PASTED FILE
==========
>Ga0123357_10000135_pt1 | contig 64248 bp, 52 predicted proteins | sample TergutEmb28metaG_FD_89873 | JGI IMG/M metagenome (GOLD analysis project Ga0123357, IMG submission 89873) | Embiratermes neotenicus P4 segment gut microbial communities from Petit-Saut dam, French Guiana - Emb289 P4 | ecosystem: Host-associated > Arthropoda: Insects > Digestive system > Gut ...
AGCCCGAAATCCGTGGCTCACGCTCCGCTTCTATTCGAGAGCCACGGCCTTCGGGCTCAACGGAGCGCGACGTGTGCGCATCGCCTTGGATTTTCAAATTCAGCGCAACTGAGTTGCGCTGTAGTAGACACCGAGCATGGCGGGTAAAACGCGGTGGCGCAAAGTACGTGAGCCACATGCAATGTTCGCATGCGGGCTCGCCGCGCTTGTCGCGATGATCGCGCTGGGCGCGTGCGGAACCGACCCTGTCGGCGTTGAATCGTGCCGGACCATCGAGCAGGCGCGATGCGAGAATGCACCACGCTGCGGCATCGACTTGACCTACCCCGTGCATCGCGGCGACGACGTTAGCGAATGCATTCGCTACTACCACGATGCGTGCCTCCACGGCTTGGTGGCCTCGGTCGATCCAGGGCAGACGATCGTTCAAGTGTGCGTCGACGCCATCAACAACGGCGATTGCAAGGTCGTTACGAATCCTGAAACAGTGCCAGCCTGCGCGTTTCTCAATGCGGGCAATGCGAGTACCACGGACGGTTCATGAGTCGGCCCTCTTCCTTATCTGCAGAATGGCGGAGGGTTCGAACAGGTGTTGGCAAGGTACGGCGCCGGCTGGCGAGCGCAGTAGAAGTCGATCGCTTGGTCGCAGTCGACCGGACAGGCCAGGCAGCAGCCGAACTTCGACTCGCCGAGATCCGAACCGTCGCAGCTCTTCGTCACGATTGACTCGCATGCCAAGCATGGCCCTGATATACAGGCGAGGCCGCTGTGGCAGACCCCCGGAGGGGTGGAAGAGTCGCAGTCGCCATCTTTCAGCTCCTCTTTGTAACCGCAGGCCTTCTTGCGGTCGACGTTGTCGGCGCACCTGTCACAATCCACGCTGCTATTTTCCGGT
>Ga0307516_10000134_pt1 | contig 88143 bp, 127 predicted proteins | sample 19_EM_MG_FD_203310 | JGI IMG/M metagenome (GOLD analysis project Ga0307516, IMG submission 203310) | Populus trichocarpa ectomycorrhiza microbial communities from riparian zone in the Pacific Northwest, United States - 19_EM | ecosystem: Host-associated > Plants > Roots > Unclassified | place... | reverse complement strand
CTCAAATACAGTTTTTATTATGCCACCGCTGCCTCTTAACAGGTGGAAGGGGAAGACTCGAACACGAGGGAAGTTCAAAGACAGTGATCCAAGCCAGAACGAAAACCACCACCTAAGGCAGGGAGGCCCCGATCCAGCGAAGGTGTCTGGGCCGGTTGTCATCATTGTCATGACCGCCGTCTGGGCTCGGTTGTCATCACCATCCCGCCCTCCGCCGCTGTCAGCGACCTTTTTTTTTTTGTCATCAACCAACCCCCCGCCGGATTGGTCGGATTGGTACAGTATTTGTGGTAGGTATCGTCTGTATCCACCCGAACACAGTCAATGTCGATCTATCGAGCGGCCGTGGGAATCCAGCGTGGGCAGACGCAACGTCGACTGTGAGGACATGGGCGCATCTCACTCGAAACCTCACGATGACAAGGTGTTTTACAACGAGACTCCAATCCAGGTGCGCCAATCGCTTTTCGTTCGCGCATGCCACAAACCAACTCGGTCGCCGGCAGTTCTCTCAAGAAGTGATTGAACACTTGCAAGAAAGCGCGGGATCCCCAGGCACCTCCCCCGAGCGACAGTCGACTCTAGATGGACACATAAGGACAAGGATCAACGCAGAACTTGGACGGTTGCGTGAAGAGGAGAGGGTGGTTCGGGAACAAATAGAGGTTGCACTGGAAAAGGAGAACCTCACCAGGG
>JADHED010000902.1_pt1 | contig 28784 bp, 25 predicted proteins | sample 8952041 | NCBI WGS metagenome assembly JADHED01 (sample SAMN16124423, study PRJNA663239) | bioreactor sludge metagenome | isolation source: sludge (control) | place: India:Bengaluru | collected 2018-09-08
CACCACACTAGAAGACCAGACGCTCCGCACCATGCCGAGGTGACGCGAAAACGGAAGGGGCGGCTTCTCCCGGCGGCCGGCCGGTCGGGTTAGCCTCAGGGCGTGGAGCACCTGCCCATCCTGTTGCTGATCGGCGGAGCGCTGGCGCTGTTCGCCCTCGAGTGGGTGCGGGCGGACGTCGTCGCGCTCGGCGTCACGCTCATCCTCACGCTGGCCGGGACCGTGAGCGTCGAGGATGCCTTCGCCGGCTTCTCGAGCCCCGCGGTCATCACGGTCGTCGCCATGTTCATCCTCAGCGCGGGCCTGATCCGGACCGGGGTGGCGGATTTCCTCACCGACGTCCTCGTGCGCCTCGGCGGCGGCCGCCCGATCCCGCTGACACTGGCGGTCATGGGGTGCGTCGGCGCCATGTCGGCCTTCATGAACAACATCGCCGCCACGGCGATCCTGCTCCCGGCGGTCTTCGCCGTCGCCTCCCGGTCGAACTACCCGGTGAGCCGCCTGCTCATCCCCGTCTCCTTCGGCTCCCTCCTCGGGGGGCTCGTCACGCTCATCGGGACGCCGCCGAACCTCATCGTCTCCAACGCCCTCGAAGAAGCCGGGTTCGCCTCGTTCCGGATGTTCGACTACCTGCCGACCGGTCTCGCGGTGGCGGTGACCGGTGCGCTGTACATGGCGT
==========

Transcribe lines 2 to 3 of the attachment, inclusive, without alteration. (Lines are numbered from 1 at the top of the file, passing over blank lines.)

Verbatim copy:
AGCCCGAAATCCGTGGCTCACGCTCCGCTTCTATTCGAGAGCCACGGCCTTCGGGCTCAACGGAGCGCGACGTGTGCGCATCGCCTTGGATTTTCAAATTCAGCGCAACTGAGTTGCGCTGTAGTAGACACCGAGCATGGCGGGTAAAACGCGGTGGCGCAAAGTACGTGAGCCACATGCAATGTTCGCATGCGGGCTCGCCGCGCTTGTCGCGATGATCGCGCTGGGCGCGTGCGGAACCGACCCTGTCGGCGTTGAATCGTGCCGGACCATCGAGCAGGCGCGATGCGAGAATGCACCACGCTGCGGCATCGACTTGACCTACCCCGTGCATCGCGGCGACGACGTTAGCGAATGCATTCGCTACTACCACGATGCGTGCCTCCACGGCTTGGTGGCCTCGGTCGATCCAGGGCAGACGATCGTTCAAGTGTGCGTCGACGCCATCAACAACGGCGATTGCAAGGTCGTTACGAATCCTGAAACAGTGCCAGCCTGCGCGTTTCTCAATGCGGGCAATGCGAGTACCACGGACGGTTCATGAGTCGGCCCTCTTCCTTATCTGCAGAATGGCGGAGGGTTCGAACAGGTGTTGGCAAGGTACGGCGCCGGCTGGCGAGCGCAGTAGAAGTCGATCGCTTGGTCGCAGTCGACCGGACAGGCCAGGCAGCAGCCGAACTTCGACTCGCCGAGATCCGAACCGTCGCAGCTCTTCGTCACGATTGACTCGCATGCCAAGCATGGCCCTGATATACAGGCGAGGCCGCTGTGGCAGACCCCCGGAGGGGTGGAAGAGTCGCAGTCGCCATCTTTCAGCTCCTCTTTGTAACCGCAGGCCTTCTTGCGGTCGACGTTGTCGGCGCACCTGTCACAATCCACGCTGCTATTTTCCGGT
>Ga0307516_10000134_pt1 | contig 88143 bp, 127 predicted proteins | sample 19_EM_MG_FD_203310 | JGI IMG/M metagenome (GOLD analysis project Ga0307516, IMG submission 203310) | Populus trichocarpa ectomycorrhiza microbial communities from riparian zone in the Pacific Northwest, United States - 19_EM | ecosystem: Host-associated > Plants > Roots > Unclassified | place... | reverse complement strand